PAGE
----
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by Janet Ross
The first definition of stress in my 1951 ThorndikeBarnhart dictionary is “distressing, painful,or adverse force or influence” followed by “severe strain upon endurance, feelings, etc.” Today's Google definition lists as first “pressure or tension on a material object”; second is “state of mental or emotional strain or tension resulting from adverse or very demanding circumstances.” Not much change in sixtysix years despite the advent of major changes in technology and the arrival of social media as an ubiquitous form of communication.
It has become unpleasantly difficult, from one day to the next, to anticipate what new man-made or natural disaster will demand our attention. Stress (not my favorite word) seems to have infiltrated all our lives from both external and internal causes. Before social media use became the norm, wellness guru Dr. Andrew Weil advised numerous ways to make our lives less stressful, more fulfilling. One suggestion was to turn off the television set and ignore the newspaper for a full week. Translated for today, that would probably mean going cold turkey with one's numerous devices for a rough, tough seven days. Weil also advised, as I remember, to treat oneself to a weekly bouquet.
Instead of a time for joyous anticipation, the holidays are now promoted with headlines offering ways to avoid the stress of shopping, gift giving, entertaining, family relationships, etc. etc. etc. Whether it is politically correct to say “Merry Christmas” becomes a stress point for many. Even how to roast a turkey has become a major challenge. As for spending too much, or not enough, on a gift for someone you dislike – stress city. If you survived the Thanksgiving holiday without feeling stressed, congratulations! Now that Hanukkah, Kwanza and Christmas are on the way, are you prepared, or suffering from paralyzing stress?
Dr. Weil I am not, so any advice for this month to be stress-free is suspect; in fact the advice I offer is to be taken with a large dose of skepticism. However,what is the worst that can happen? First, get a piece of paper and pencil or pen (no cheating with a device that allows you to create an email, Tweet, document or text message). Now, you're going to write one of four communications. Begin with a letter to your Significant Other; assuming your life together is not totally perfect, and after beginning “Dearest ,” list all the things he/she does that cause you stress. If it takes more than one page, so be it! When you have finished, read the letter you have written out loud. Then – and you MUST do this – destroy this letter (tear it into small pieces and flush it down the toilet, burn it over the sink and wash the ashes away, but get rid of it permanently).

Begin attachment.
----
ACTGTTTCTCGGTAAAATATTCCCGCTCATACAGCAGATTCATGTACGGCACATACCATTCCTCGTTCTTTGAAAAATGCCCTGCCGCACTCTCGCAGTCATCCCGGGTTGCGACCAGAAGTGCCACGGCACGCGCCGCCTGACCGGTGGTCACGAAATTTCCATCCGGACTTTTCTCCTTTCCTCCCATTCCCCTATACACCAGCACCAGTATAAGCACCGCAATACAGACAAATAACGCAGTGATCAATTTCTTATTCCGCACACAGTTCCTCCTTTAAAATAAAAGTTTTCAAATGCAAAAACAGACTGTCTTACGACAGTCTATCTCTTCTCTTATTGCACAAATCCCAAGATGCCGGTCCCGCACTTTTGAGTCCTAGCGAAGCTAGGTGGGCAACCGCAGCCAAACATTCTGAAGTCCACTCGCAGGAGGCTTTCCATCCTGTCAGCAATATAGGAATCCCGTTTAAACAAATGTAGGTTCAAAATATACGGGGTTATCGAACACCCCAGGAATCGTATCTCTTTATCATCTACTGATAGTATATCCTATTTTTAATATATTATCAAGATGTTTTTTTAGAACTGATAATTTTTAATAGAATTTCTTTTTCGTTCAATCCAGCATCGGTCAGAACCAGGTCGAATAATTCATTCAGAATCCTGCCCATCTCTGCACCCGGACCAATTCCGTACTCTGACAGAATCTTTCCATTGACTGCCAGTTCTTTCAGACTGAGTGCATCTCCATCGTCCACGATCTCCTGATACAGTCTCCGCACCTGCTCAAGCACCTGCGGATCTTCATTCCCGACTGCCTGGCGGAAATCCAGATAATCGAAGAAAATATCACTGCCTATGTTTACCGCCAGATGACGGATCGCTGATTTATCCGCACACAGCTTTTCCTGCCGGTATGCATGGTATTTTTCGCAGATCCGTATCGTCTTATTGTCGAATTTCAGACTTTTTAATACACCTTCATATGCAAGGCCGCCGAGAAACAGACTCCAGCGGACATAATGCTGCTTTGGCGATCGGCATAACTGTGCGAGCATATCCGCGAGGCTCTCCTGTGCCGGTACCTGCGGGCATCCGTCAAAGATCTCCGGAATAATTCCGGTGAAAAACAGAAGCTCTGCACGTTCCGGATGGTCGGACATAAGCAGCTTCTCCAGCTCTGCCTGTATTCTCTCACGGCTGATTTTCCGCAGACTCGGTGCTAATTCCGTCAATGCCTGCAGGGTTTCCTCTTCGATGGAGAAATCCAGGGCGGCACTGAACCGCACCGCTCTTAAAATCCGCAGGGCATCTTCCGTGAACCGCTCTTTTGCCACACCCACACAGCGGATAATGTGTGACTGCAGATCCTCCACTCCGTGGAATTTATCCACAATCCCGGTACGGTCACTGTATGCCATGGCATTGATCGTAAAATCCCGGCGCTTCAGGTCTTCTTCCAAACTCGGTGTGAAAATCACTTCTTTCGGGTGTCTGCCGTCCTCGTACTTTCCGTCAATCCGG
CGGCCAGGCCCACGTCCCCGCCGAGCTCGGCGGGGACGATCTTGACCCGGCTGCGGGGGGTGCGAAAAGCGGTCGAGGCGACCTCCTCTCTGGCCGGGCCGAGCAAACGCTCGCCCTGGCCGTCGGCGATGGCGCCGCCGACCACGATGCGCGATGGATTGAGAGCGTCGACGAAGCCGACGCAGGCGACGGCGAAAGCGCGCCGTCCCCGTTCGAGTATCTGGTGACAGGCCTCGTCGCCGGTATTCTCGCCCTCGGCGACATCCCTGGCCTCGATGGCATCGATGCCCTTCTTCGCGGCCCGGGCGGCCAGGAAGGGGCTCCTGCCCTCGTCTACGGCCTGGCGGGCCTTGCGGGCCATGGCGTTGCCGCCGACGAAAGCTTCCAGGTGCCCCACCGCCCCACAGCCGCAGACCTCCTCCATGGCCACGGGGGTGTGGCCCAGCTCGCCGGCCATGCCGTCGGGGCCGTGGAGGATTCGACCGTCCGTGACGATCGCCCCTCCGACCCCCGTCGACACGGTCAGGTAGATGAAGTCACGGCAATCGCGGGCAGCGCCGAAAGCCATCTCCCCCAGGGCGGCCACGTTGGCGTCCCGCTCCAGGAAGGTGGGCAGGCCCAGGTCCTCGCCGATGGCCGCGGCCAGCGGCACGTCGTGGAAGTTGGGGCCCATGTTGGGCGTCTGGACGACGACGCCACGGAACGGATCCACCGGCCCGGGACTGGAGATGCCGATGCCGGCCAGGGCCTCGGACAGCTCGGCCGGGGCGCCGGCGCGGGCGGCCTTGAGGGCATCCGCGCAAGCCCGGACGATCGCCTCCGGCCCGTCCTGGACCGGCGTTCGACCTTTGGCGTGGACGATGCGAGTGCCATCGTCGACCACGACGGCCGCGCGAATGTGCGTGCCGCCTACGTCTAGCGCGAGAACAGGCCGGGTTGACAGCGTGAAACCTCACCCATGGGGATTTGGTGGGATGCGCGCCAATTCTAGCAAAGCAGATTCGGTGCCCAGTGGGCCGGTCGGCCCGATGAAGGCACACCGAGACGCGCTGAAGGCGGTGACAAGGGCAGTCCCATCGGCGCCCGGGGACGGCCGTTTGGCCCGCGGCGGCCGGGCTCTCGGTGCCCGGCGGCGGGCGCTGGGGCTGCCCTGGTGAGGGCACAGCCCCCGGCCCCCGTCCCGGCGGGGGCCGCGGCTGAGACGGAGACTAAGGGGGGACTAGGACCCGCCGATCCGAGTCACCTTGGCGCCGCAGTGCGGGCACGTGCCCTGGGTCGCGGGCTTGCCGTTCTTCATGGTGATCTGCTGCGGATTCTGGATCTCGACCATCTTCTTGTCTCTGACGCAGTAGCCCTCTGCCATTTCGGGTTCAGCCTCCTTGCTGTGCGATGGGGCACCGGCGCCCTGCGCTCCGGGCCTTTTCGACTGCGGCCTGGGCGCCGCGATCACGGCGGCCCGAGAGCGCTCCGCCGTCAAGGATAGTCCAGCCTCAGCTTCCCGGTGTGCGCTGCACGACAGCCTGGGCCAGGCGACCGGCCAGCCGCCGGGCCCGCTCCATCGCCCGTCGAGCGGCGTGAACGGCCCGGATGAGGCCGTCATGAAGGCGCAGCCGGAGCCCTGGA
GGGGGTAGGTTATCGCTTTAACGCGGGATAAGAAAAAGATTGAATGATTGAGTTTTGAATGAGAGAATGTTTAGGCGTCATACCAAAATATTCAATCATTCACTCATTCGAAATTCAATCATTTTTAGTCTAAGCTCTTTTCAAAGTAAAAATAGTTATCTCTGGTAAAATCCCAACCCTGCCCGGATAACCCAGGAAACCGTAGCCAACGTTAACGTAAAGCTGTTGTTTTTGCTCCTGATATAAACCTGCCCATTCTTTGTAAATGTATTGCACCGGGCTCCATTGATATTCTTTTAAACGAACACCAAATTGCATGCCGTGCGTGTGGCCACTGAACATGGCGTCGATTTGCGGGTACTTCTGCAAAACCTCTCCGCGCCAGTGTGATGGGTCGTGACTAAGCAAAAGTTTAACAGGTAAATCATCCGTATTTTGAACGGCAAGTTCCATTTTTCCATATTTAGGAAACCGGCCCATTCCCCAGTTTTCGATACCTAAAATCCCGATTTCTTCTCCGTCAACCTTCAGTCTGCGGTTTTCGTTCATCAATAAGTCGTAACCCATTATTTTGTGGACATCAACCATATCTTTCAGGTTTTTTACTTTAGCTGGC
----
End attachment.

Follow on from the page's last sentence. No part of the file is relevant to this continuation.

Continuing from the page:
Your second letter will be addressed to a family member or good friend. Once again you're going to list all the stress triggers in this relationship. Read it aloud. Get rid of it.
Letter number three is destined for any public figure whose actions drench your life in stressful thoughts. Read this letter out loud. Get rid of it, ignoring the urge to send it to the newspaper.
Your last communication will be to yourself. How stressed are you? How much of your stress is selfinduced? Make a list. Perhaps you cheat on your diet and harbor heavy guilt feelings ... maybe you lose your temper too easily. Maybe there's a chore you hate. Could be that driving on the freeway fills you with dread. More than one page? I hope not! Once your list is complete, read it out loud and then, do NOT destroy it. Tape that list to your bathroom mirror, on the fridge, or any other spot you'll see every day.
One last bit of advice: do not Tweet, do not read Tweets, do not respond to Tweets. And a Merry Christmas to all!